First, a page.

Bangladesh’s fertility rate has declined from 6.3 births per woman in the early 1970s to 3.4 births in 1993-94. And the decline is accelerating according to the Dhaka-based National Institute of Population and Training. Despite poverty and a low rate of literacy, family-planning programmes have made tremendous headway, defying all demographic theories. No doubt Bangladesh’s 50,000 family-planning fieldworkers (more than half of whom are women) have contributed greatly towards making the idea of small families widely accepted.
Roushan Zaman, Gemini News Service
Secret photographs from Nigeria
The photographs above were taken secretly by a German photographer in Ogoniland using a miniature Leica camera. They are the last photographs to be smuggled out of the area – a previous attempt by a Canadian photographer to do the same led to his being beaten up by Military Police and imprisoned for a week. He was only released because he was very ill, both from being beaten up and from conditions in the prison. Needless to say, he left Nigeria without film or cameras.
Armed youth gangs take the city
J HAILLOT / L'EXPRESS /
Most of the killers and victims in the Colombian city of Medellín, ‘murder capital of the world’ are young men from the barrios laderas, the poor hillside neighbourhoods. Armed youth gangs are a legacy of cocaine’s boom years and are major contributors to Medellín’s incredible homicide rate, almost 5,000 murders a year.
For 21-year-old Dario belonging to a gang offers steady work with good money. ‘Everyone starts as a chichipato (greenhorn). You work your way up – robbing shopping chains in the centre, breaking into houses, and then you can buy your first gun. You get to know more people and in the end, if you want to make good money, you work as a sicario (hired killer). It’s like working for a company, but you earn more money.’
Dario’s gang’s most lucrative work has been stealing cars to order and taking them to the coast. There they are handed over to corrupt police who pay for them in cash, guns and ammunition. Much of the arsenal available to the gang has been bought from police and demobilized guerrillas. It includes sawn-off shotguns, mini-Uzis, revolvers and pistols, and even Israeli-made Galil assault rifles, used by the Colombian Army.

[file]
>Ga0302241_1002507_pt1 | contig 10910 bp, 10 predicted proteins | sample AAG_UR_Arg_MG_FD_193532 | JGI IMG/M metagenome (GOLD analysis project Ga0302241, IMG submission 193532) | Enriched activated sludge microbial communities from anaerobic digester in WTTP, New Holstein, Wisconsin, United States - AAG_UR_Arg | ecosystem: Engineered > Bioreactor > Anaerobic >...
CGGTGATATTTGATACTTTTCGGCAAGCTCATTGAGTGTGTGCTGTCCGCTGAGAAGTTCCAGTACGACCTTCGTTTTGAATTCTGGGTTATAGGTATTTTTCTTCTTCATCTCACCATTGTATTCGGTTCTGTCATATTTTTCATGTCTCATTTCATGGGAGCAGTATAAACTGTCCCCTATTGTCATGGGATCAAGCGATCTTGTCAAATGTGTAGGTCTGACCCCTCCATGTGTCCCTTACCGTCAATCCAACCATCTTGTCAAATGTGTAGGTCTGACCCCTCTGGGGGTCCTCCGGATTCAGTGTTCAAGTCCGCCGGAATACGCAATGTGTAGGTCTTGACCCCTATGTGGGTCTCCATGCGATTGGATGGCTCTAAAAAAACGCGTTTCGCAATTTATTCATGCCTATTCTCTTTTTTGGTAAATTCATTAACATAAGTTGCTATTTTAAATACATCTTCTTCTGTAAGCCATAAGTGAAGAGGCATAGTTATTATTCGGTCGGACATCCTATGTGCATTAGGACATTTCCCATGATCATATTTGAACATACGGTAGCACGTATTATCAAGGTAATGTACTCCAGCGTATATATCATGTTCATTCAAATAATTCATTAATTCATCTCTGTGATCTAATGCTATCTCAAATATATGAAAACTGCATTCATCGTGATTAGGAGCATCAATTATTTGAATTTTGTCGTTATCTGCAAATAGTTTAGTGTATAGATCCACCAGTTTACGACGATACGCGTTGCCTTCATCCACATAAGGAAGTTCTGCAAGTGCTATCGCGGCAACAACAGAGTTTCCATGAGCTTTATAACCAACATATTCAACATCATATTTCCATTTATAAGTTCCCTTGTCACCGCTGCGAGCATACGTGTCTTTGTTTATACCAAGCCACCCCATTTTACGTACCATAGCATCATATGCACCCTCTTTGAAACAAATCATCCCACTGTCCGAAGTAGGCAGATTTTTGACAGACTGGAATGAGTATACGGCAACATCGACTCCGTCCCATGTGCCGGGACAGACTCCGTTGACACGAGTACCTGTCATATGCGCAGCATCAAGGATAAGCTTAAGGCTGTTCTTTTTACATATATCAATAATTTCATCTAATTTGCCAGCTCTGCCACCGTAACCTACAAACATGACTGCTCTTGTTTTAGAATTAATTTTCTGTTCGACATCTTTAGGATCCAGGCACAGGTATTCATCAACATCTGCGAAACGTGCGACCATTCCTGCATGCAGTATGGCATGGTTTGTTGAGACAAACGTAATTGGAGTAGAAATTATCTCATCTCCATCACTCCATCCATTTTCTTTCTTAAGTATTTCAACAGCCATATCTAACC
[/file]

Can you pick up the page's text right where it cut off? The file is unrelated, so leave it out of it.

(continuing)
Of course the problem with Dario’s line of work is the greatly increased likelihood of being killed. Victims are often rival gang members or others who cross into gang territory or suspected informers. ‘You can’t be on the corner, armed and with your parceros (mates) if you don’t feel okay about it,’ says Dario. ‘But you’re always worried whether someone is going to kill you, or if the police are going to get you. You make a lot of enemies in a gang, and almost always you can’t get out of it. You die in it.’
A traditional Sunday activity for the gang (when the Atletico Nacional soccer team is not playing at home) is to visit the cemetery to smoke marijuana and chat to dead comrades.
Dario’s reasons for staying in such a high-risk vocation is fuelled, as it is for many, by the desire to have a flash life as opposed to the limited rewards of more traditional forms of work in Colombia. ‘If you work you get a few hundred pesos a month – you have nothing. And robbing... you hit someone and in a couple of hours you have cash, you have clothes, you have shoes. You get used to living with money, and it’s such a drag to be young without money.’
Paul Smith, Gemini
‘Most of us have got some skeletons in our cupboard and we can’t be
too insistent about looking into other people’s cupboards.’
Malaysian Prime Minister Dr Mahathir Mohamed
to Commonwealth Heads of State.
©Copyright: New Internationalist 1996